In my review of Hydra Supreme, I ended by saying I hoped we might get this recolor of the sculpt.  It took a little bit longer than I’d expected, but that doesn’t make it less cool that we finally got him.  I really liked the Hydra Supreme figure when he hit, but this one does him even better.  The traditional colors really work, and he’s just a lot of fun.  As simple as he is, he’s honestly my favorite figure in the set, because he just does what he does really well.

Thanks to my sponsors over at All Time Toys for setting me up with this figure to review.  If you’re looking for cool toys both old and new, please check out their website and their eBay storefront.

#2776: Ultimate Mech Suit Captain America



“Captain America gears up in a massive, high-powered mech strike suit combat the evil Thanos!”

With a lack of actual Avengers movies to tie into at the moment, as well as a general lack of other Avengers things to really go for (since the game didn’t exactly do the business that they were hoping for), this year, the Avengers are getting a more specifically toy-geared push, with the Mech Strike branding.  It’s a pretty simple concept, really: the Avengers are all getting big robo-suits.  I know.  It’s a real high-art concept, to be sure.  I like the Avengers, and I also like big robo-suits, so I don’t hate the idea.  I’m looking at one of the resulting toys today, with Ultimate Mech Suit Captain America!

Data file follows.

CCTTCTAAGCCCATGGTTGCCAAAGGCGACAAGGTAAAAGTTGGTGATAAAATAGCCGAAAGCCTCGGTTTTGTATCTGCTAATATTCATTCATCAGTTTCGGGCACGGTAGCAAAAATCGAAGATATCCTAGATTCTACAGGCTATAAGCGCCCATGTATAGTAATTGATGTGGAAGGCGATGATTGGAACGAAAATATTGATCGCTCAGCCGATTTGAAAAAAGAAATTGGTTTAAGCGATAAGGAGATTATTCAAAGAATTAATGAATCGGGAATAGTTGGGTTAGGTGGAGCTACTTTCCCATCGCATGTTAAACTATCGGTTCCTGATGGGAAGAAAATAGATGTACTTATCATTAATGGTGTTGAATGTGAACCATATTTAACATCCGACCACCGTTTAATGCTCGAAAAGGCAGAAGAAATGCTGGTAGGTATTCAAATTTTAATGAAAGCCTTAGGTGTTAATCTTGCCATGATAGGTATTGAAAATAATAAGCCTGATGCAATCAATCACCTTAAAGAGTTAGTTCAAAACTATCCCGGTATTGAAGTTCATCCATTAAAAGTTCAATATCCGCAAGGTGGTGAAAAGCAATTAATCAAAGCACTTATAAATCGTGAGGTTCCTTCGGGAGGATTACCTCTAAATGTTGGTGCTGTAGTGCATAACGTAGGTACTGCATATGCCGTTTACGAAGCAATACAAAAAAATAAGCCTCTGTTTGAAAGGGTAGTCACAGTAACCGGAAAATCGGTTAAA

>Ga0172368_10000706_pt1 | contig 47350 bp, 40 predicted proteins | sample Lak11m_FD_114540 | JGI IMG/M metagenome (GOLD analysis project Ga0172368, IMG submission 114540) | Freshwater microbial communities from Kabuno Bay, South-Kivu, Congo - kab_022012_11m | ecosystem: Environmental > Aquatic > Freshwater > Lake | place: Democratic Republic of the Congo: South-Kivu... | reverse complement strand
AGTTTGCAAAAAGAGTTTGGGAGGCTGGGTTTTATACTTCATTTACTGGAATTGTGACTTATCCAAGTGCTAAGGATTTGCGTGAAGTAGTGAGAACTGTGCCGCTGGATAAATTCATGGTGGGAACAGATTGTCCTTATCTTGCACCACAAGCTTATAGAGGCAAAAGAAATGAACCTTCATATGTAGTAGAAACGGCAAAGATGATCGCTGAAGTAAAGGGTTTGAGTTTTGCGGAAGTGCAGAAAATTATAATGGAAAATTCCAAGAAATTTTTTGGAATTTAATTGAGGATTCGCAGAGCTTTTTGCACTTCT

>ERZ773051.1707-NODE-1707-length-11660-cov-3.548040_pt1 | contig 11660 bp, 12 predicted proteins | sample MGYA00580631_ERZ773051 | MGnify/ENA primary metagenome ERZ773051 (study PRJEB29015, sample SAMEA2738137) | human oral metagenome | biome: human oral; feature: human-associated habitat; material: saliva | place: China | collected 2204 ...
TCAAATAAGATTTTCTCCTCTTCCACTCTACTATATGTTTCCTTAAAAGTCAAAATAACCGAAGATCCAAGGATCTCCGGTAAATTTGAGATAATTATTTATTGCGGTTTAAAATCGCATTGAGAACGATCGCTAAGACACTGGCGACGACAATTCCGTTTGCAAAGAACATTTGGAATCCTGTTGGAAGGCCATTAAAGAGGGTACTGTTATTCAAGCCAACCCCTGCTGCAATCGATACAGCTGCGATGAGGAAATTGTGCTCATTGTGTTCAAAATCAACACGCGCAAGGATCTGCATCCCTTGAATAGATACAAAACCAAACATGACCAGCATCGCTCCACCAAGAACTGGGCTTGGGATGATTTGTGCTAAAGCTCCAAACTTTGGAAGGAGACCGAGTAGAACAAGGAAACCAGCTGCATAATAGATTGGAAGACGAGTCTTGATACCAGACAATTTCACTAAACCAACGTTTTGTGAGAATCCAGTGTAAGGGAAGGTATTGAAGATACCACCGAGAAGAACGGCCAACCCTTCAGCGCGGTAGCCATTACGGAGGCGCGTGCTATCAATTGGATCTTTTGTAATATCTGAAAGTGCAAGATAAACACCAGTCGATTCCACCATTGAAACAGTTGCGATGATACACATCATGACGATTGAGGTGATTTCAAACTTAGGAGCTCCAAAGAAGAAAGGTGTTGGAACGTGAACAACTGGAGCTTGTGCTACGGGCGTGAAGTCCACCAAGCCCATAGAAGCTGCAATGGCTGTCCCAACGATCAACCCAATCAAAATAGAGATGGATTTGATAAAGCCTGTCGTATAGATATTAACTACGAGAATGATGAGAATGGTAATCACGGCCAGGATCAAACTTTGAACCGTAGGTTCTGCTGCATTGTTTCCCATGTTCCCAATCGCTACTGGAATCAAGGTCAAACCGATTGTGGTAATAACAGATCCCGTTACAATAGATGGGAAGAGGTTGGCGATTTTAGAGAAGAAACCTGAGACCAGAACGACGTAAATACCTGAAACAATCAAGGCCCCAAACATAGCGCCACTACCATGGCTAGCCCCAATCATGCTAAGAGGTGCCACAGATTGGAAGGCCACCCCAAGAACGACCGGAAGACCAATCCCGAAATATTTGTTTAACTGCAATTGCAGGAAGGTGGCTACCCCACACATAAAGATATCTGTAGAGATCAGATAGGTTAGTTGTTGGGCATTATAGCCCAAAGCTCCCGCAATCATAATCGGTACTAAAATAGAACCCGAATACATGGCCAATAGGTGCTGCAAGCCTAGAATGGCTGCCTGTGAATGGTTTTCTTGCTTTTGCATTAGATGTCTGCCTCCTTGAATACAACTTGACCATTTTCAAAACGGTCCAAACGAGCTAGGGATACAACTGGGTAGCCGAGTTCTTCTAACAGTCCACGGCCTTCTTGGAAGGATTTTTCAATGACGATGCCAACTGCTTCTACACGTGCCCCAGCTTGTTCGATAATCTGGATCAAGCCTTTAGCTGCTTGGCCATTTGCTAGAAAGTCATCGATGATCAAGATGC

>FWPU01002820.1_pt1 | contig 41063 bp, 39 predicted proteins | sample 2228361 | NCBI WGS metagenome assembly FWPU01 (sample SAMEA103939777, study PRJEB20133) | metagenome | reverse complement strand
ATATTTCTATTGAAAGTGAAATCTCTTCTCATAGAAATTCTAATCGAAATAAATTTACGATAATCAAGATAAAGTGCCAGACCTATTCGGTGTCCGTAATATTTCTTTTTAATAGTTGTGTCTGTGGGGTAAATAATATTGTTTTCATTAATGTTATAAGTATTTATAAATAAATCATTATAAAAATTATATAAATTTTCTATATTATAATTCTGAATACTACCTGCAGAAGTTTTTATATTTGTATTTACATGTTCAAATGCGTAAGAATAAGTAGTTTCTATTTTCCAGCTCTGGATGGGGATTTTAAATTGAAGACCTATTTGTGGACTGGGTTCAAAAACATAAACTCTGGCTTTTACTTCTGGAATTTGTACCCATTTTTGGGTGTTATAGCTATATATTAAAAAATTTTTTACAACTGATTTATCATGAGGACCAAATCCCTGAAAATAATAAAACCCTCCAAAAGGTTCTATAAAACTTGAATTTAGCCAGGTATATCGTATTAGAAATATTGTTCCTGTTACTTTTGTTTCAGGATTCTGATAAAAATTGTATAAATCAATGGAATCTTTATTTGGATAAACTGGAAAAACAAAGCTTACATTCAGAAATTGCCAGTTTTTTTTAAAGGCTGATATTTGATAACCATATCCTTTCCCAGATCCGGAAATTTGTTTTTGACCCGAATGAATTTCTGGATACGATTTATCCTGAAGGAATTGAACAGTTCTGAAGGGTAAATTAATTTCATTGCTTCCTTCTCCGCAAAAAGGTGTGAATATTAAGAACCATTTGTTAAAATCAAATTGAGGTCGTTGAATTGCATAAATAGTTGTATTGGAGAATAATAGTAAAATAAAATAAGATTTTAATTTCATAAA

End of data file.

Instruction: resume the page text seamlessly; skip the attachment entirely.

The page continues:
Ultimate Mech Suit Captain America is part of Hasbro’s wider-range Avengers: Mech Strike line, which starting showing up at retail in the last month or so.  There are a few different price points for the figures, with Cap and the corresponding Iron Man both being at the mid-range $20 price point.  These figures are a whole figure and mech-suit set-up, which really gives the whole intended experience, I feel.  The core Captain America figure stands about 6 inches tall and he has 15 points of articulation.  He’s a pretty basic Captain America, following the general look of the “house style Cap” we’ve been seeing since the MCU took off.  It’s pretty decently designed, and there are a lot of smaller details on the uniform that make him pretty fun.  He’s also pretty posable.  Obviously, he’s not quite Legends material or anything, but all of the basics are covered.  The only thing I could really drag him on is the lack of waist joint, but that’s fairly minor.  There are a few ports worked into the sculpt, as well, which are mainly used for giving him spots to attach the included shield.  They’re not too jarring, and generally fit well with the overall aesthetic of the core design.  His paint’s on the rather basic side, but it’s enough to get the job done.  The basic red, white, and blue is all there, and the application’s mostly pretty clean.  The reds are a little sloppier, but it’s admittedly a more difficult color to get consistent.  There are definitely some sculpted details that get left unpainted, especially on the blue sections, but this is kind of expected, what with the style and price point.  This core figure’s primary function, of course, isn’t really to be seen.  Instead, he’s supposed to be the pilot of the aforementioned “Ultimate Mech Suit.”  The fully suited up figure stands about 7 inches tall and has 6 points of articulation, all of which are contained in the arms.  It’s not exceedingly posable, largely due to it being more or less a shell that folds over the main Cap figure.  The arms are, at least, able to get some movement, but he’s otherwise a rather static, and also rather chunk boi.  The design’s honestly pretty appealing, at least to me.  It’s a big, bulky, and appropriately spangle-y mecha, with very clean line-work.  It feels a little bit Ultra Magnus-y to me, but that may be me filling in some things I want to see.  Wouldn’t mind him getting some killer shoulder pylons, though.  The only slight trouble to how the design of the thing works is that there’s nothing to be done with Cap’s arms once he’s in the mecha; they just kind of hang there, which looks a little silly.  Fortunately, they do blend in alright with the sides of the mecha’s torso, if you just wrap them around.  Still, it would have been nice to see them come up with something a little bit more clever.